Honeywell, a diversified industrial manufacturer that makes products ranging from jet engines to building controls to industrial materials, is an example of a company that uses several levers to create value, reshaping from a position of strength.
Among the steps the company has taken were two major divestments that reduced cyclicality, strengthened the balance sheet, increased free cash flow conversion and simplified end-market exposure.
The company has also realized the customer need for more software-oriented solutions and connected devices, so it created a new business unit in 2018 tasked with selling and marketing the connected solutions. Separately, the company’s Honeywell Ventures unit invests in early-stage companies with emerging and disruptive technologies.
At the same time, Honeywell has been more focused on using digital solutions to manage its own costs and on improving efficiency of its own internal process. It has also reduced its enterprise resource planning (ERP) systems from 148 in 2016 to 48 in 2019 and plans to continue to reduce them in the future years. To streamline how decisions are made, it established similar processes and consistent data sets to be used in different geographies.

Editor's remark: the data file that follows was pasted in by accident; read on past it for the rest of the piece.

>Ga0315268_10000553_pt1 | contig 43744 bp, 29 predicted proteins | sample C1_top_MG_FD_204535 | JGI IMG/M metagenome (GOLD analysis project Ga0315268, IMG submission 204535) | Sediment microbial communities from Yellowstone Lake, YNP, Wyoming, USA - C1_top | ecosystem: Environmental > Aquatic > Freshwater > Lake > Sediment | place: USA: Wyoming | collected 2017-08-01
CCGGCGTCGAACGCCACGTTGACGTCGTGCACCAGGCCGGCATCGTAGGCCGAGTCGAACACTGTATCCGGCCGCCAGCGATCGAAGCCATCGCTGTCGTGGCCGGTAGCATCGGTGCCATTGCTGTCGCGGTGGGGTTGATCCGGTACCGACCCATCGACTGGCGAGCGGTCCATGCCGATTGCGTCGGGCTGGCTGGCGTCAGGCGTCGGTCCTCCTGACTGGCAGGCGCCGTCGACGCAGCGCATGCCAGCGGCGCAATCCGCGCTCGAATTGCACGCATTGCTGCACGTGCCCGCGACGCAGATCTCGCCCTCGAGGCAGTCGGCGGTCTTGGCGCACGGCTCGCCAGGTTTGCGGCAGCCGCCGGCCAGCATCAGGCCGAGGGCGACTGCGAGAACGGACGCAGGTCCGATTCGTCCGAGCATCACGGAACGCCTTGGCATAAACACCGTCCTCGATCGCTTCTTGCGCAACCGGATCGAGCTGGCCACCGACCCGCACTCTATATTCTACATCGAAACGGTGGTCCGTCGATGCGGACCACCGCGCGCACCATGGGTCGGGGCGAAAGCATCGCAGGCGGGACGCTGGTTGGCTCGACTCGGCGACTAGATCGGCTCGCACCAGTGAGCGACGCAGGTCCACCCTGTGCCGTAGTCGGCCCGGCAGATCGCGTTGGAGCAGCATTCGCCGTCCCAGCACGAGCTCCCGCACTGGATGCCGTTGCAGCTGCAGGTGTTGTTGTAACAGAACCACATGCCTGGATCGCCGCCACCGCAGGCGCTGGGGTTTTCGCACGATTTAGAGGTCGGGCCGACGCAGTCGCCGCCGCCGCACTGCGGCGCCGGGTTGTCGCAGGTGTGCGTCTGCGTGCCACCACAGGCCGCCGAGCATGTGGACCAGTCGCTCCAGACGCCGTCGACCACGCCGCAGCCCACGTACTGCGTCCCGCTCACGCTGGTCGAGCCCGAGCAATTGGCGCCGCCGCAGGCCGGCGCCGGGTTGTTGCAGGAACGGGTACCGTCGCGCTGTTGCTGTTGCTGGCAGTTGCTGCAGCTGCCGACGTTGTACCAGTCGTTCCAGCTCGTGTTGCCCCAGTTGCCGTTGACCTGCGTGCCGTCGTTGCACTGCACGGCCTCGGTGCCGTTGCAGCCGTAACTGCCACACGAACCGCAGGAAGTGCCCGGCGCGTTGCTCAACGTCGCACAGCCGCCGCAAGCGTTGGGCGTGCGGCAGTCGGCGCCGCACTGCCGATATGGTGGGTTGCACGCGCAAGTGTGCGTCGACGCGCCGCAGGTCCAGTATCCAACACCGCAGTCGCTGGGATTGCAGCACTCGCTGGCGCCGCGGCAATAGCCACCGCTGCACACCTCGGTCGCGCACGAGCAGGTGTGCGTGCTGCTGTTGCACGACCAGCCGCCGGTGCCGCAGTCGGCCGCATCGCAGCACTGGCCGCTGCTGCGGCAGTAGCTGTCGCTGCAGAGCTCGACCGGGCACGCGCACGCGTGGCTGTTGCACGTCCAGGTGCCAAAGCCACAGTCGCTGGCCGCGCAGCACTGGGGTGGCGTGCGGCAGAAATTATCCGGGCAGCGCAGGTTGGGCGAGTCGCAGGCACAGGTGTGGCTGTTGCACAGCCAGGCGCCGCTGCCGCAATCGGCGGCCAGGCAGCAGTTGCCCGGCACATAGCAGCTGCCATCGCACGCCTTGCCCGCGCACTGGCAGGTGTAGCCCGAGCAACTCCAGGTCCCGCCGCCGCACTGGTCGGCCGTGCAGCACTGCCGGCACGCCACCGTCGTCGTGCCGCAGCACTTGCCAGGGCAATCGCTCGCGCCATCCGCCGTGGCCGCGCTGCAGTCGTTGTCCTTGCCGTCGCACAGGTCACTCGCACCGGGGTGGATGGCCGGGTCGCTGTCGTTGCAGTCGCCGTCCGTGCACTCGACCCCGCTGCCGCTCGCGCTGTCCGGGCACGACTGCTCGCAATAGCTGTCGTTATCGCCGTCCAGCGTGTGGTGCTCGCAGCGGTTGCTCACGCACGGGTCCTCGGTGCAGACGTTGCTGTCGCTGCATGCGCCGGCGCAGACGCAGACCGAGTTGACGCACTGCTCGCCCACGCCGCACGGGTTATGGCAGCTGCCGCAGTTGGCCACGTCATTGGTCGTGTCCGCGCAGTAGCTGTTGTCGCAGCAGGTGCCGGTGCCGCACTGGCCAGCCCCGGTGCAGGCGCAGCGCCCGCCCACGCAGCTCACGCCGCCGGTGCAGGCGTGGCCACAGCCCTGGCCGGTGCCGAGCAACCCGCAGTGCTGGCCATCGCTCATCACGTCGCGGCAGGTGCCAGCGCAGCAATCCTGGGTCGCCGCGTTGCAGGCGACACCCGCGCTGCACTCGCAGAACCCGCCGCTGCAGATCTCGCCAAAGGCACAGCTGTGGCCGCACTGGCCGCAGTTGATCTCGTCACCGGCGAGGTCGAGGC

The company is also reshaping its supply chain, adopting an asset-light model, employing more automation and digitization and hiring and training people to develop a workforce with the expertise needed to make the supply chain more flexible and capable.
These actions have already paid off for Honeywell, which has outperformed industrial companies, multi-industry peers and the S&P 500 in total shareholder return over the last year, three years, five years and 10 years. It also improved organic revenue growth to 6% in 2018 from an average of 1% in 2014-16, while exceeding its margin growth expectations and increasing software sales. Lastly, it has increased its available cash, giving it more optionality for acquisitions and capital expenditures while supporting increased dividend payments.